How to make a healthier version of peanut butter and jelly

Choose healthier bread

By choosing whole grain bread rather than a refined white version you can instantly add fibre and B vitamins to your sandwich.  Whole grain breads also tend to be low GI, meaning that they keep your blood sugar levels stable for a longer period of time, keeping you fuller for longer. 

Swap jelly for Jam, Fruit Spread or a reduced sugar version

Jelly really has no nutritional value and only contributes empty calories.  By choosing a no added sugar fruit spread or jam you are at least getting only natural sugars from fruit and may also benefits from some of the vitamins in the fruit, although this is likely to be minimal given the processing and the small amount you are actually eating.

These types of spreads generally have less sugar than jellies, however there is huge variation from brand to brand, so look for one that has fruit as the first ingredient rather than sugar and has the least amount of sugar possible.

Reduced sugar versions of jams and jellies are also an option and will work to reduce the calories in your sandwich.  Another option to add nutrients and fibre is to replace the jelly with sliced banana or apple, which still gives the sweet taste, but provides some nutrition in the process.

Choose a healthier peanut butter

Ideally choose a completely natural peanut butter that contains only peanuts.  Many health food stores have a machine where peanuts are ground to make fresh peanut butter and this is a great way to make sure you know what is in the butter.

You can also choose your favourite texture and it generally has a much better flavour than commercial varieties.  If this is not possible, at least choose a brand that does not contain any added trans fats and look for one that has the least added ingredients.  Lower sodium and added sugar are also things to look for.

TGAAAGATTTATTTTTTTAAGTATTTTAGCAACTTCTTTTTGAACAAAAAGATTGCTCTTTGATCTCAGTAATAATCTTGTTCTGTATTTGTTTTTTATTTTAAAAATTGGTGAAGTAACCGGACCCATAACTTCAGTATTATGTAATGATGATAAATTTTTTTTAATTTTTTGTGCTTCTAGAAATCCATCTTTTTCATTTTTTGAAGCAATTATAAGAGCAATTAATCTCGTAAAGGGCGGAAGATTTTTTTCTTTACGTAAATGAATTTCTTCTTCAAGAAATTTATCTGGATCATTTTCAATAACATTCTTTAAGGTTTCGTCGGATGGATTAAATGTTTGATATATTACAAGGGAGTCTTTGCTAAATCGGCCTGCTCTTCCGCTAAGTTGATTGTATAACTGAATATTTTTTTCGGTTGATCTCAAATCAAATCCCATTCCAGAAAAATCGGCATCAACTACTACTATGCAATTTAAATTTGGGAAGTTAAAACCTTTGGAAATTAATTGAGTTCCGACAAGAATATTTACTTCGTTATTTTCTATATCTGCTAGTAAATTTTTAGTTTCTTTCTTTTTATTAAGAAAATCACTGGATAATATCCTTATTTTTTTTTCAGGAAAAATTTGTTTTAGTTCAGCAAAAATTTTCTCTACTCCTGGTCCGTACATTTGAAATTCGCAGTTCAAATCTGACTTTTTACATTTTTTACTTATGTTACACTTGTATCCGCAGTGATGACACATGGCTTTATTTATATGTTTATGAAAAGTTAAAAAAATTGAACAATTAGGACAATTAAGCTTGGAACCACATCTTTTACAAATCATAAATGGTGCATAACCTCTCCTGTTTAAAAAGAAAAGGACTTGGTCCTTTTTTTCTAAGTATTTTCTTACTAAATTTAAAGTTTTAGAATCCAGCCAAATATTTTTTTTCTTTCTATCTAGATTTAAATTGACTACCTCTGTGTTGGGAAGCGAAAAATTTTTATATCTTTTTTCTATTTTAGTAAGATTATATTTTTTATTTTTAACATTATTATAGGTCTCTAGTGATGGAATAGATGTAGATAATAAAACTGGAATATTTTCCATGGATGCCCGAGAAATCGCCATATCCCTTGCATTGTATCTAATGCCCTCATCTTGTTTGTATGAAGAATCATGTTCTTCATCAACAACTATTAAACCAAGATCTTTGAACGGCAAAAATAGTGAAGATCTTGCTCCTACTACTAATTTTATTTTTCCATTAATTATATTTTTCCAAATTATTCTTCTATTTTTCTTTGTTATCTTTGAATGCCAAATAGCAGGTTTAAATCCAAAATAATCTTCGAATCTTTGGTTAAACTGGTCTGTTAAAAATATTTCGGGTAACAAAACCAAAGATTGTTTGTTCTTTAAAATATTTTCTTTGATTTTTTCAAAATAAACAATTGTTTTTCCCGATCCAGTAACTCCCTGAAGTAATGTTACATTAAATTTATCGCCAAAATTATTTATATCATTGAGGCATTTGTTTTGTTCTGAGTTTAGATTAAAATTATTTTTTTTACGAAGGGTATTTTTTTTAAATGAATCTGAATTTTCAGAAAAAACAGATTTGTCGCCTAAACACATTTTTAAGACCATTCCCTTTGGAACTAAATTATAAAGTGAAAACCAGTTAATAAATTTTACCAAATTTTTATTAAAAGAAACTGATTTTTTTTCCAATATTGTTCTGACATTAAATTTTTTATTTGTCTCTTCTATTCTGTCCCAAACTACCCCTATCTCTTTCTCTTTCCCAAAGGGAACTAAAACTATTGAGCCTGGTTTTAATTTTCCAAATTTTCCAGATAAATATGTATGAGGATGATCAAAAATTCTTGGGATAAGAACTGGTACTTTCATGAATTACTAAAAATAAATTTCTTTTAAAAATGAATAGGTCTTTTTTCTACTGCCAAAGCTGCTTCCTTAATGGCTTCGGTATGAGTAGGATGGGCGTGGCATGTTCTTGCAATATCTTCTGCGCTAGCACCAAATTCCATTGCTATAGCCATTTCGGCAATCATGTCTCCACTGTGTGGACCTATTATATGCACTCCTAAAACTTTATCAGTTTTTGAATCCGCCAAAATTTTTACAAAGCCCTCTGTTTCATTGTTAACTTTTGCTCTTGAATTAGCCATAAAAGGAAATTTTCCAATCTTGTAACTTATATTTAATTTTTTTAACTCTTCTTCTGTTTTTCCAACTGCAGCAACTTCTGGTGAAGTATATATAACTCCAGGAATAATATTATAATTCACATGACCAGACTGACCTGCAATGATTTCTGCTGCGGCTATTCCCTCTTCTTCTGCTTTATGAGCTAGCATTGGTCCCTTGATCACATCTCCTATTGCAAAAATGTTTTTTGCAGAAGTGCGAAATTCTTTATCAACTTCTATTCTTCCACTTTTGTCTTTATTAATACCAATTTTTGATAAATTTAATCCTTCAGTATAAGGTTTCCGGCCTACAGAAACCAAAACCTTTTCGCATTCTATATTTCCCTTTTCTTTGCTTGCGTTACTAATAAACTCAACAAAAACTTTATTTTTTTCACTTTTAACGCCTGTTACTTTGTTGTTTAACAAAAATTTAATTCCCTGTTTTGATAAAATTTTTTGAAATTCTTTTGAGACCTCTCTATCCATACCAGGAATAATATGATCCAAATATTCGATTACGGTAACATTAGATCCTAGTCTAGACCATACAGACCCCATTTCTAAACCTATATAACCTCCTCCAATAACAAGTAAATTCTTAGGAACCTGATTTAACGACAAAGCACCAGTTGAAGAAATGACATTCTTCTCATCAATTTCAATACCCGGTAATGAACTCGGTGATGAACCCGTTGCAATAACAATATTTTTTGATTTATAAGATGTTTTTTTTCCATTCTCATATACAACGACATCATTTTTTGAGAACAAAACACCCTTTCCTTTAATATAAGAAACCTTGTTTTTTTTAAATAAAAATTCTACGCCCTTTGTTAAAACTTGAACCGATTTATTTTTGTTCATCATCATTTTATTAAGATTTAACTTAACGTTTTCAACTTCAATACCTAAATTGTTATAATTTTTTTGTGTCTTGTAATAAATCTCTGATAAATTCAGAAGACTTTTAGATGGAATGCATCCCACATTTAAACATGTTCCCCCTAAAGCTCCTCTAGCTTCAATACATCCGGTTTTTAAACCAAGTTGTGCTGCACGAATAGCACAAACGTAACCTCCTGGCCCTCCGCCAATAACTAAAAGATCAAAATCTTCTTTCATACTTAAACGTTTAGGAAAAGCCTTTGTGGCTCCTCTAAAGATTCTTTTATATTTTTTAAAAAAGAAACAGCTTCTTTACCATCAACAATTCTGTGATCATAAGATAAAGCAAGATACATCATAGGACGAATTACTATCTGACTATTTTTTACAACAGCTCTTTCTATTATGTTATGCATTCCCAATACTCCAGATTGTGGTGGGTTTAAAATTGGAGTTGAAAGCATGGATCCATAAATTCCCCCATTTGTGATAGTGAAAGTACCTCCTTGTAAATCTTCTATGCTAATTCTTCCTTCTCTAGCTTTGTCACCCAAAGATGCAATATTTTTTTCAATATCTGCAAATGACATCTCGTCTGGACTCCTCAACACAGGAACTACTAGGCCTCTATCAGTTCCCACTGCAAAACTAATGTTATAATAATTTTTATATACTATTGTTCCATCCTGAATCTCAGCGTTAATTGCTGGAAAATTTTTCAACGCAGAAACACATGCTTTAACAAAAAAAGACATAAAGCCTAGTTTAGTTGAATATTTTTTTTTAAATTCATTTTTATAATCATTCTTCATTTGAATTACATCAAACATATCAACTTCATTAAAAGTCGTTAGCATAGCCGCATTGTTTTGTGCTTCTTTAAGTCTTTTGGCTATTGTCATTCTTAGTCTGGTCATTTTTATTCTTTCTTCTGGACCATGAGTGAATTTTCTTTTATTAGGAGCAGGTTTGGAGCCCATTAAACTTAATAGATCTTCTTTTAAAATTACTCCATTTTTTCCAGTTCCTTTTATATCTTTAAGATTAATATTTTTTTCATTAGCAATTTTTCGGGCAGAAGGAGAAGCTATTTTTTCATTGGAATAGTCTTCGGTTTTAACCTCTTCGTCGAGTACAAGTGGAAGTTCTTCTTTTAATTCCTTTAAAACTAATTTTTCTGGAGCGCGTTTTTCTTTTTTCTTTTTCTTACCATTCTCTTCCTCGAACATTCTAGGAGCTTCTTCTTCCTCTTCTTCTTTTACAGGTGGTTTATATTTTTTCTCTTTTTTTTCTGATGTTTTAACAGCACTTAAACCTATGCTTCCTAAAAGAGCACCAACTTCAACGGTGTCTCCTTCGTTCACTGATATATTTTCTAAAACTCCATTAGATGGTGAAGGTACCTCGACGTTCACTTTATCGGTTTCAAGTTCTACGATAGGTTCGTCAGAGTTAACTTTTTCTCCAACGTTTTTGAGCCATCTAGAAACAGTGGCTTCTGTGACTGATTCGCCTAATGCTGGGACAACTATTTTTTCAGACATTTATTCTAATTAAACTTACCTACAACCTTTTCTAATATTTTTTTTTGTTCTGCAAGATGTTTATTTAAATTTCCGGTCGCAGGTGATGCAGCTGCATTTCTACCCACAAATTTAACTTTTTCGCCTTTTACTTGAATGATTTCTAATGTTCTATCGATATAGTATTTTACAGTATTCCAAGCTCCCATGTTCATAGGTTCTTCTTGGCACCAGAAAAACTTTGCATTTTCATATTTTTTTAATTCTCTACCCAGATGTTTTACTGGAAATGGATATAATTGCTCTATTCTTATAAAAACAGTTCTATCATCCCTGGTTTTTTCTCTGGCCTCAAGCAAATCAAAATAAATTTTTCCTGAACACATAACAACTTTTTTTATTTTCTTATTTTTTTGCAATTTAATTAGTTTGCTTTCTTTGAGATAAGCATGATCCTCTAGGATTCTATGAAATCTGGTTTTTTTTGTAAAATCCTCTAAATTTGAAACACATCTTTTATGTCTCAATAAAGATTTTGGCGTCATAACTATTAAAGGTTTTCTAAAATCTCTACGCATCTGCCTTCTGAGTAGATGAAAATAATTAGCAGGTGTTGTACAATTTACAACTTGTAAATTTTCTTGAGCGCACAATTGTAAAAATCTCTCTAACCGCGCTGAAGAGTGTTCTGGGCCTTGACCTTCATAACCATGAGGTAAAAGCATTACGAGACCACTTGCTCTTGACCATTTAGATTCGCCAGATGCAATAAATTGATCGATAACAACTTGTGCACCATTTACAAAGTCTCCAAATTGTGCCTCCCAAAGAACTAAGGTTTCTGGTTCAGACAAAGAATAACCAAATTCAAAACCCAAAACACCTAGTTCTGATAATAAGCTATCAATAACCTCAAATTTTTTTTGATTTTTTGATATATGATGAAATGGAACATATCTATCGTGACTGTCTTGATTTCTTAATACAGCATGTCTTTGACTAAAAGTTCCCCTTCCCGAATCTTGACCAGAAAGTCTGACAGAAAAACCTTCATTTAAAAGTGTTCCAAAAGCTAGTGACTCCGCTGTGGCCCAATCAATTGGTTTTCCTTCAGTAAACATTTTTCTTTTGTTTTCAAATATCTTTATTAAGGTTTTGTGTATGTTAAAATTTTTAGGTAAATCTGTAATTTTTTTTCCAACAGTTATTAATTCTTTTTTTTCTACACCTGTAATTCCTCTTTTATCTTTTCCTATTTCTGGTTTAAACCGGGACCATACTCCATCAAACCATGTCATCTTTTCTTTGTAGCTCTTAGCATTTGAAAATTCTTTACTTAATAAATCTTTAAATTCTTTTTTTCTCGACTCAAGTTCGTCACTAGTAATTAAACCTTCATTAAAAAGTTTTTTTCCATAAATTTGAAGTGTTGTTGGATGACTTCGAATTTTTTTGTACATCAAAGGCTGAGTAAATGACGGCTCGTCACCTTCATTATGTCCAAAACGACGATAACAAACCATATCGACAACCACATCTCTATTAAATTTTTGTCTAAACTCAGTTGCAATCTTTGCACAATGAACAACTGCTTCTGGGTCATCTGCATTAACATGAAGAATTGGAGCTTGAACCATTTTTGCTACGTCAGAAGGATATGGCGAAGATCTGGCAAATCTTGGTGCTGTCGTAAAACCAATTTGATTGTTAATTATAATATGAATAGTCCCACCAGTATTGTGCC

Low fat versions may have less calories, but are often higher in sugar or salt to preserve the flavour.  Considering that the fats in peanut butter are mainly healthy, there may not be a real need to choose lower fat versions.  For a change you may also like to try other natural butters such as almond.

Reduce calories

To reduce the calories in the overall sandwich, try tricks such as slicing bread thinner, spreading peanut butter thinner and reducing the overall size of the sandwich by choosing a smaller size of bread.  By choosing healthy options and reducing portion size you can almost cut the calorie content of the sandwich in half, making it the perfect snack or part of a larger meal.

Add a healthy side

Even when made in a healthy way, a peanut butter and jelly sandwich provides little in terms of vitamins.  To make it into a healthy meal that provides a good range of foods from all the food groups, add a side salad or serve with a piece of fresh fruit.

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Naomi Tupper
About the author

Naomi studied Nutrition and Dietetics and Biotechnology. She is a certified dietician with experience in Type 2 diabetes and menu planning for weight loss. Naomi is a contributor for our Diet and Nutrition sections. You can connect with her on Facebook and Google+